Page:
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How to make Swiss Fondue

How to make Swiss Fondue

Fondue goes with Switzerland like chocolate and cows. Creamy, silky cheese fondue is a cold weather favourite of many Swiss Families and not always reserved for only when snow is falling. And now that the weather is starting to cool down and winter is just around the corner its time to dust off your fondue pot and FIGUGEGL


Fondue isch guet und git e gueti Luune

Fondue is good and gives a good mood. 


This is a famous Swiss saying that was actually created in the 1950s by a Swiss advertising agency on behalf of the Swiss cheese union to encourage the Swiss to eat more cheese! It was obviously a very successful campaign as this saying has become synonymous with eating fondue amongst the Swiss. The Swiss cheese union were also responsible for helping Fondue to become a Swiss National dish in the 1930s.

And lest anyone is confused, when we talk about fondue we’re not talking about the chocolate one (although its yummy, you wouldn’t normally find chocolate fondue in a Swiss person’s house). 

The one thing about fondue is, however, that it can get a bit stinky.  That is why you’ll so often find it being served outdoors in certain restaurants and ski resorts, for example.  When we eat at home, we will brave the stickiness and make sure all the doors to the bedroom are closed, and give the apartment a good "lufte" afterwards.

But when I was chatting the other day to Simple Family Travel contributor Pamela, she had mentioned to me that she had recently taken some guests up the mountain with their Mercedes camper van and made fondue in their kitchen while watching the sunset over the alps.  Such a simple thing turned out to be the highlight of their friends’ visit.  

Fondue with a view!

I realised that we had never been that adventurous with our fondue eating.  Pamela inspired me and I realized that fondue is one of the most portable treats you could eat.  And why in the world were we reserving it for the weekend?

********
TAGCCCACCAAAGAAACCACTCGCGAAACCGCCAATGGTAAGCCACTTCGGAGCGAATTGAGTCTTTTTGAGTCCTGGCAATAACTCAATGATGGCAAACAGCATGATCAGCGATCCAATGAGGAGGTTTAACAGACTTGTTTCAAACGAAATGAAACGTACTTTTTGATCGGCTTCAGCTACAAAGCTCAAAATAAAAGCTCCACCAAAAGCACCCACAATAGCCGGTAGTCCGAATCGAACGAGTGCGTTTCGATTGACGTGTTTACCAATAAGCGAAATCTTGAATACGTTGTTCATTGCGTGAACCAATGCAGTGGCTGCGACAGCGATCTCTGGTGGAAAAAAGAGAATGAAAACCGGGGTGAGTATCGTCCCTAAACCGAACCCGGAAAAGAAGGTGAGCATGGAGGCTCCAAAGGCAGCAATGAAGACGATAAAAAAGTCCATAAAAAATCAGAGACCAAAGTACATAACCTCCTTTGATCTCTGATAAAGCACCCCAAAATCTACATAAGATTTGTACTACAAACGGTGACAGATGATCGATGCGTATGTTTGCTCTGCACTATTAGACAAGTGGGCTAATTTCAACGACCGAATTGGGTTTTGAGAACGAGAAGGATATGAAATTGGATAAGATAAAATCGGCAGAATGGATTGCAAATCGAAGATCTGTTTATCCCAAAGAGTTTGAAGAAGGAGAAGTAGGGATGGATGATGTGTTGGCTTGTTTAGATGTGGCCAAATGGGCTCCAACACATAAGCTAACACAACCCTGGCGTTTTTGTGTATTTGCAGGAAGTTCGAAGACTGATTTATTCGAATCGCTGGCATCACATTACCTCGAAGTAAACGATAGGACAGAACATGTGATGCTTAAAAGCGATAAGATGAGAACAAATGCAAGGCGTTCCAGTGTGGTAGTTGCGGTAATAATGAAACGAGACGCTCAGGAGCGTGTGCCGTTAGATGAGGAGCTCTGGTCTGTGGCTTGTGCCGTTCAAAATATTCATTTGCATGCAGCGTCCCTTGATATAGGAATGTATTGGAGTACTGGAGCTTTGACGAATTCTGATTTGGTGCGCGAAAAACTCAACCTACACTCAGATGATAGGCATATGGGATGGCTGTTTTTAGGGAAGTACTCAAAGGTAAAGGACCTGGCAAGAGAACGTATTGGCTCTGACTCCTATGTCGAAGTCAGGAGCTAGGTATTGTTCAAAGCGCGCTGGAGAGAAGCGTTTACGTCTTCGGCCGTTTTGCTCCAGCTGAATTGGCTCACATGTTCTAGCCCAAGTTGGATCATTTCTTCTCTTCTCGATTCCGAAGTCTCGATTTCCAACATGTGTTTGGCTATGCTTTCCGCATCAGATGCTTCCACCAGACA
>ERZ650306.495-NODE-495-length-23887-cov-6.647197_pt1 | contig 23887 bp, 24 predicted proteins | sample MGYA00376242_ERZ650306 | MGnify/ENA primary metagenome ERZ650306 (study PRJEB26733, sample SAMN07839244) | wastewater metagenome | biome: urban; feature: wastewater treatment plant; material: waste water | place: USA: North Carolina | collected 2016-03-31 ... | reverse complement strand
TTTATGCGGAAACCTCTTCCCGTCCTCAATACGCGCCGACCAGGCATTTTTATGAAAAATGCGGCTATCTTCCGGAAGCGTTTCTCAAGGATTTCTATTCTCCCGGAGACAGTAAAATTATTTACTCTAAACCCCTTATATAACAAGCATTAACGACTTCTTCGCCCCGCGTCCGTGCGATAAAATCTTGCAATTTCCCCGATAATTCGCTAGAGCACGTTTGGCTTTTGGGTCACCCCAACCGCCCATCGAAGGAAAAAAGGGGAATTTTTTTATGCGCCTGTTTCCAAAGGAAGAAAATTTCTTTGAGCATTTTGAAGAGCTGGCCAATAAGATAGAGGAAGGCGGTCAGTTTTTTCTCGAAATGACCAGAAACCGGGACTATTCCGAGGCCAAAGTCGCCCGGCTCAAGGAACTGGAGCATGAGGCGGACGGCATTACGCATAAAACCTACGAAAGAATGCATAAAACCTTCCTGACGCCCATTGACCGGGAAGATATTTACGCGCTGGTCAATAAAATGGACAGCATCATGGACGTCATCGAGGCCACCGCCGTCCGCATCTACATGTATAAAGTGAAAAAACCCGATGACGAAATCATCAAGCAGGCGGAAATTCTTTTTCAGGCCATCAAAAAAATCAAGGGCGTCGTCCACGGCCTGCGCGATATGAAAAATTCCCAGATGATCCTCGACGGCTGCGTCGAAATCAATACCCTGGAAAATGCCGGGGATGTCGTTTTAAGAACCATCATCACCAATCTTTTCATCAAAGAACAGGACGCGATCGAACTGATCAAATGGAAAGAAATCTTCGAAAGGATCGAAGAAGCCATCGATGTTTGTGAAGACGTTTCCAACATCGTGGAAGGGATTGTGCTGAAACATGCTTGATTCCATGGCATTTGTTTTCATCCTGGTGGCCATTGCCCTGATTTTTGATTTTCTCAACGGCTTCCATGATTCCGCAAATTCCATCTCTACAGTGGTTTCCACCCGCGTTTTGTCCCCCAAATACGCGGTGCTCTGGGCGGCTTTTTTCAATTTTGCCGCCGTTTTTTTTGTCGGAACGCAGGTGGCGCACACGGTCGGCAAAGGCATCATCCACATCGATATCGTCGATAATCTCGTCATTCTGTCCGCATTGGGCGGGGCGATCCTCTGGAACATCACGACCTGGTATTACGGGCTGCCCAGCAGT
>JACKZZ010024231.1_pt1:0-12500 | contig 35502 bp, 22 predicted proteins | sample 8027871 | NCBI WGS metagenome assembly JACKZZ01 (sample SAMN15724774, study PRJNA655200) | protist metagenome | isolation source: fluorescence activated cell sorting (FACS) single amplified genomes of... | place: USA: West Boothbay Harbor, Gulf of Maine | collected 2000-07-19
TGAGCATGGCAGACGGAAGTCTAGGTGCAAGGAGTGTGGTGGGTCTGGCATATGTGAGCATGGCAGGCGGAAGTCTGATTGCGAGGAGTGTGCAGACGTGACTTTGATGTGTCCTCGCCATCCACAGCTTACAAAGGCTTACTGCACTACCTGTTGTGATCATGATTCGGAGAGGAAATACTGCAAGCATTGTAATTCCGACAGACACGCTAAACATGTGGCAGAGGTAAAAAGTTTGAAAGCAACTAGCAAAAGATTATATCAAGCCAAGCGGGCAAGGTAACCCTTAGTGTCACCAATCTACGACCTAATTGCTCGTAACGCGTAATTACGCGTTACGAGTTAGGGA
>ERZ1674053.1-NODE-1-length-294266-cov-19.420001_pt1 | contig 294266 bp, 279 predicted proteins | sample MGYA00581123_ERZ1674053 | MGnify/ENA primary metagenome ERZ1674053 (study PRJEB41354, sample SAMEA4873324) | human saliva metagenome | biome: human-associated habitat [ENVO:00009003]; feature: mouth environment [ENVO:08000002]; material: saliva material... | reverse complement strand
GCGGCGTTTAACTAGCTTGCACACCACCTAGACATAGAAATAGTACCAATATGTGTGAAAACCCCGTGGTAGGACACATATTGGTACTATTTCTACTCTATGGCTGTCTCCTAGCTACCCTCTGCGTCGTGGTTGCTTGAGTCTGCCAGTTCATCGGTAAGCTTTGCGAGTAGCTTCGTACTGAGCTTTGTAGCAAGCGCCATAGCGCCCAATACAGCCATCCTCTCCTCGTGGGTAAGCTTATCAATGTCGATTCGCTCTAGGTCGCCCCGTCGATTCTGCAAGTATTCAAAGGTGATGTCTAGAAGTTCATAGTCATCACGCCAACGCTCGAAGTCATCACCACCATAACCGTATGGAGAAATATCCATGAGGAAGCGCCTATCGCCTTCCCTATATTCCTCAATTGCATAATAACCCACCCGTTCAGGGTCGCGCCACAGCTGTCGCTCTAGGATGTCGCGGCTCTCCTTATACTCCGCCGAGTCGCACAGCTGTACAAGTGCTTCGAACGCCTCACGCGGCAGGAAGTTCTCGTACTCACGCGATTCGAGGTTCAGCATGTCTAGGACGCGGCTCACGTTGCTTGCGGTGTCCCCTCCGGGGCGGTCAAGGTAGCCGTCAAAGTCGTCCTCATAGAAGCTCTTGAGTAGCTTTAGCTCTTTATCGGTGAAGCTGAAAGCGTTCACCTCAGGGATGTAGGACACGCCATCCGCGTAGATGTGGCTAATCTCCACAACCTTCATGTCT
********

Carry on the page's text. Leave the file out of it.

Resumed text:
I had my chance to use this idea during our fall school holidays.  We had friends visiting from the UK and one late afternoon we headed up the mountain and enjoyed our fondue by sunset. Seriously the best idea ever! 

I packed up a picnic basket with our fondue pot (called a caquelon), the stand and burner, forks, cubed bread, and a packet of prosecco-laced fondue mix we purchased from Käse Dubach. For the picky kids who don’t eat fondue (more for us!!!) we brought a long some vegetable sticks and some Portuguese steaks for the BBQ. 

We couldn’t have chosen a better night.  The sun was shining and it was still warm enough to run around without a coat on (until the sun set). With the sun setting over the alps, we dunked our bread into the bubbling fondue, being careful not to lose it in the molten cheese mixture. 


We were able to cook the fondue just over the heat of the burner of the fondue stove. It took a little longer than it would have if first cooked over a normal stove, but it did work. 

Don’t own a fondue set? No worries! Use (or borrow!) a camping stove and a saucepan, it does the job just as well. Make sure you bring a spatula along to scrape out the last sticky bits of cheese.